Wednesday, April 2, 2014

Essay 5—Resurrection—(1) Message and Validity of Faith

Outline: 027-E5.1-Resurrection-Faith
Passage: 1 Corinthians 15:1-20
Discussion Audio (1h14m)

Without the bodily resurrection of Jesus,
nothing else in Christianity makes sense --
Not even the Cross.

Paul is addressing yet another problem and misunderstanding within the Christian believers of Corinth. Partly based on their disdain for the physical body (body-spirit dualism from Greek philosophy) they accepted the idea of a resurrection, but rejected a resurrection into a physical body. And possibly based on their overrealized eschatology, they may have believed that they were already “spiritually resurrected” with their baptism.

This is a passage that modern English readers can misinterpret due to our assumption that “how can some of you say that there is no resurrection of the dead?” (15:12b) means that there is no resurrection at all. But that is not what the Corinthians meant and not what Paul would have heard. What they meant was that “there is no bodily, physical resurrection of the dead.” The Corinthians still believed in at least the concept of a resurrection and some kind of existence after death. It is the nature of the resurrection and existence that was in question.

Paul’s first defense of the bodily resurrection is that all the apostles teach it. He reminds the Corinthians that when he first came to them, this is the gospel that he taught them and that one that they accepted and believed.

His second defense of the bodily resurrection is that if it is not true, then nothing about Christianity is true, because it all rises or falls on the veracity of the hundreds of witness accounts of the bodily resurrection of Jesus.

Here is another mistake modern Christians make with this passage. It is used as an apologetics for the resurrection against unbelievers. That is not the point of this passage. Paul writes with the assumption that there is a resurrection. He does not try to prove it. His argument is with the nature of the resurrection.

… Paul will next turn to a direct confrontation with the Corinthians over their denial of the resurrection of the dead. The nature of that argument makes it plain that the purpose of this opening paragraph is not to prove Christ’s resurrection but to reestablish that fundamental premise as the common denominator from which to argue with them… The reason for the catalogue of witnesses is therefore not to prove that Jesus rose but to emphasize that the resurrection of Christ, which they believed, had objective reality…

On the other hand, there are those who use this passage to try to prove the Resurrection to unbelievers. What they fail to recognize is that such “proofs” are valid only to those who believe.[1]

Paul explains the “essential” of the gospel in 15:3b-5a. It is the death, burial, resurrection of Jesus and the many witnesses to the events. The focus of the gospel is the resurrection, not the death. The focus of the gospel is not payment for sins, punishment for sins, or satisfying the “wrath of God,” but in the power of God to overcome and destroy the power of Sin, i.e., Death.

(See my previous post on why Paul does not teach the penal-substitution theory of the atonement.)

Kenneth Bailey writes:

This is another case where the third-party substitutionary theory of the atonement, with its focus on penalty, can lead astray. Imagine a scenario in which God takes Jesus to heaven seconds after the great cry, “It is finished.” Had that happened, would there be any salvation for believers? If the focus is on penalty, then of course there is salvation because “Jesus paid it all…” Does that not mean that the great work of salvation is completed? Not for Paul. For him, without the resurrection all faith is futile and believers are still in their sins. As noted, the central focus is rescue, not penalty. Without the resurrection the death of Jesus is like the death of John the Baptist. If there is no resurrection, Jesus is one more rabbi who tried to renew Israel and failed…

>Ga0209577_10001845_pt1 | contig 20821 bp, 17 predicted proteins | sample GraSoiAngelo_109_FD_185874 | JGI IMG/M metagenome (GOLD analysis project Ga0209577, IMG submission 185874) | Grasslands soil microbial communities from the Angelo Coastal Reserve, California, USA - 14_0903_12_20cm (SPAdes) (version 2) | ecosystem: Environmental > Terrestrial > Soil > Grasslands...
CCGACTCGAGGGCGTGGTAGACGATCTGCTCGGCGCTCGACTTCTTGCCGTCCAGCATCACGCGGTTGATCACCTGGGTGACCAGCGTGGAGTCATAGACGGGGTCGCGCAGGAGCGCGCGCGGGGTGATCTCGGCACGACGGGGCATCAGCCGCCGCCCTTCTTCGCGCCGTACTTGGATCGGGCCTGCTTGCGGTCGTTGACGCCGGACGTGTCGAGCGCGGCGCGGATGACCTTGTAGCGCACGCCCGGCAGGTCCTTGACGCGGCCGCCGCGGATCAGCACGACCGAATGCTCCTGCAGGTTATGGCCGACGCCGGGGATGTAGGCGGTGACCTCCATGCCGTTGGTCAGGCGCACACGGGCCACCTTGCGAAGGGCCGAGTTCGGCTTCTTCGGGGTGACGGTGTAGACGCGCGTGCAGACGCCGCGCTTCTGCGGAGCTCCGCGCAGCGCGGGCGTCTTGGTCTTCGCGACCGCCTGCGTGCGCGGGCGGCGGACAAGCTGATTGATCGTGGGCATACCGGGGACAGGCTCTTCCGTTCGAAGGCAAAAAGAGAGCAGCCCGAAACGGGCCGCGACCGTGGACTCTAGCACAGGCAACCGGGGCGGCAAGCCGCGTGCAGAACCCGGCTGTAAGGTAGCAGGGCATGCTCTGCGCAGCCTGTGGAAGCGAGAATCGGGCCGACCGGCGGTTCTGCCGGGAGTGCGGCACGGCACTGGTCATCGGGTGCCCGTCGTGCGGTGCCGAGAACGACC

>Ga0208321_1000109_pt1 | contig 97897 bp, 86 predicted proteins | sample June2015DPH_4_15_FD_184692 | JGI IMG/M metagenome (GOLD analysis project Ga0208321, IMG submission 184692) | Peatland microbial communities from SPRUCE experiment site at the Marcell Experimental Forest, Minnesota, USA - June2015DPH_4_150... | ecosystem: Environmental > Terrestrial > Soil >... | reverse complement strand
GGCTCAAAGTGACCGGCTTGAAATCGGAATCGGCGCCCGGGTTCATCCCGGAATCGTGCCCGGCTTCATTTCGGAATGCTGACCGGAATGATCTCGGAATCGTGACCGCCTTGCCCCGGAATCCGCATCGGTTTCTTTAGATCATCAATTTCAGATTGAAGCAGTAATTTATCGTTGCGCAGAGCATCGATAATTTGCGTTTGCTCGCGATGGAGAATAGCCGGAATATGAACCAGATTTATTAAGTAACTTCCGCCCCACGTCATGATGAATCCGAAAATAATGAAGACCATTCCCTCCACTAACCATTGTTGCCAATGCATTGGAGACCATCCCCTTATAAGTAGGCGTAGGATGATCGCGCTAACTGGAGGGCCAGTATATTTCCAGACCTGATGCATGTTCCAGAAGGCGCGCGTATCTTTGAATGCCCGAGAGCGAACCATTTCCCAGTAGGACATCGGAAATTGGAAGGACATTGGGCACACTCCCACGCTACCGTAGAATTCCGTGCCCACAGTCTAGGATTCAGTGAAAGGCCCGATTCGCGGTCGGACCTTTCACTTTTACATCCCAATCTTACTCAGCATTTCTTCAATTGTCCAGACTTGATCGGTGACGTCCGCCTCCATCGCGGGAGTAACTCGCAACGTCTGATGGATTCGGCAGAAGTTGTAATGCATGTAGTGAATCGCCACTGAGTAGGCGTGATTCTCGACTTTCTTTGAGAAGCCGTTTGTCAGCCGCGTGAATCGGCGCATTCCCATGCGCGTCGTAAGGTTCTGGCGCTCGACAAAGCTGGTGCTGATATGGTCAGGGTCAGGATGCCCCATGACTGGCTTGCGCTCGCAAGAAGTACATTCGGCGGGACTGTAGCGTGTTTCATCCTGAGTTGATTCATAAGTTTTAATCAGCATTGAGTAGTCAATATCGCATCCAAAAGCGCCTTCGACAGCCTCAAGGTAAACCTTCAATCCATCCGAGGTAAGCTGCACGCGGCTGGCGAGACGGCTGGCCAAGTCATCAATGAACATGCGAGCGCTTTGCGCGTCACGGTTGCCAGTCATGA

The resurrection affirms that sin and death do not have the last word. At the cross the finest religion of the ancient world (Judaism), and the finest system of justice of the ancient world (Rome), joined to torture this good man to death. These were not evil forces. They were the best institutions the ancient world had to offer, and yet together they produced the cross. But that was not the end. After the cross came the victory of resurrection…[2]

Rev. Russell Rathbun writes in his lectionary discussion on Lazarus’ resurrection (“When Resurrections Go Bad,” posted March 30, 2014; John 11:1-45):

The core of the Christian faith is the proclamation that, Christ has risen. It is way different when Jesus does it. Jesus defeats death—death no longer has power. Jesus ushers in the fullness of life for all. Jesus returns from the dead not to punish his murderers, but to redeem them. Jesus’ resurrection brings a new life. This is the gospel. [Emphasis mine.]

I’ve often felt that too much of modern Christianity is obsessed with the death of Christ, with sins, with the so-called payment for sins, with satisfying some kind of demand placed by the wrath of God, with hell and punishment. First Corinthians 15 and Paul’s writings should be seen in their proper light. The gospel is not about the cross, but about the resurrection. It is not about death, but victory over death. Humankind, fallen under the power of Sin and Death, killed Jesus, and tried to kill God. But the good news – the gospel – is that the power of God is greater than the power of Sin. The resurrection is proof of that power.

[1] New International Commentary on the New Testament: The First Epistle, entry for 1 Cor. 15:11.

[2] Bailey, Paul Through Mediterranean Eyes, location 5203-5212.

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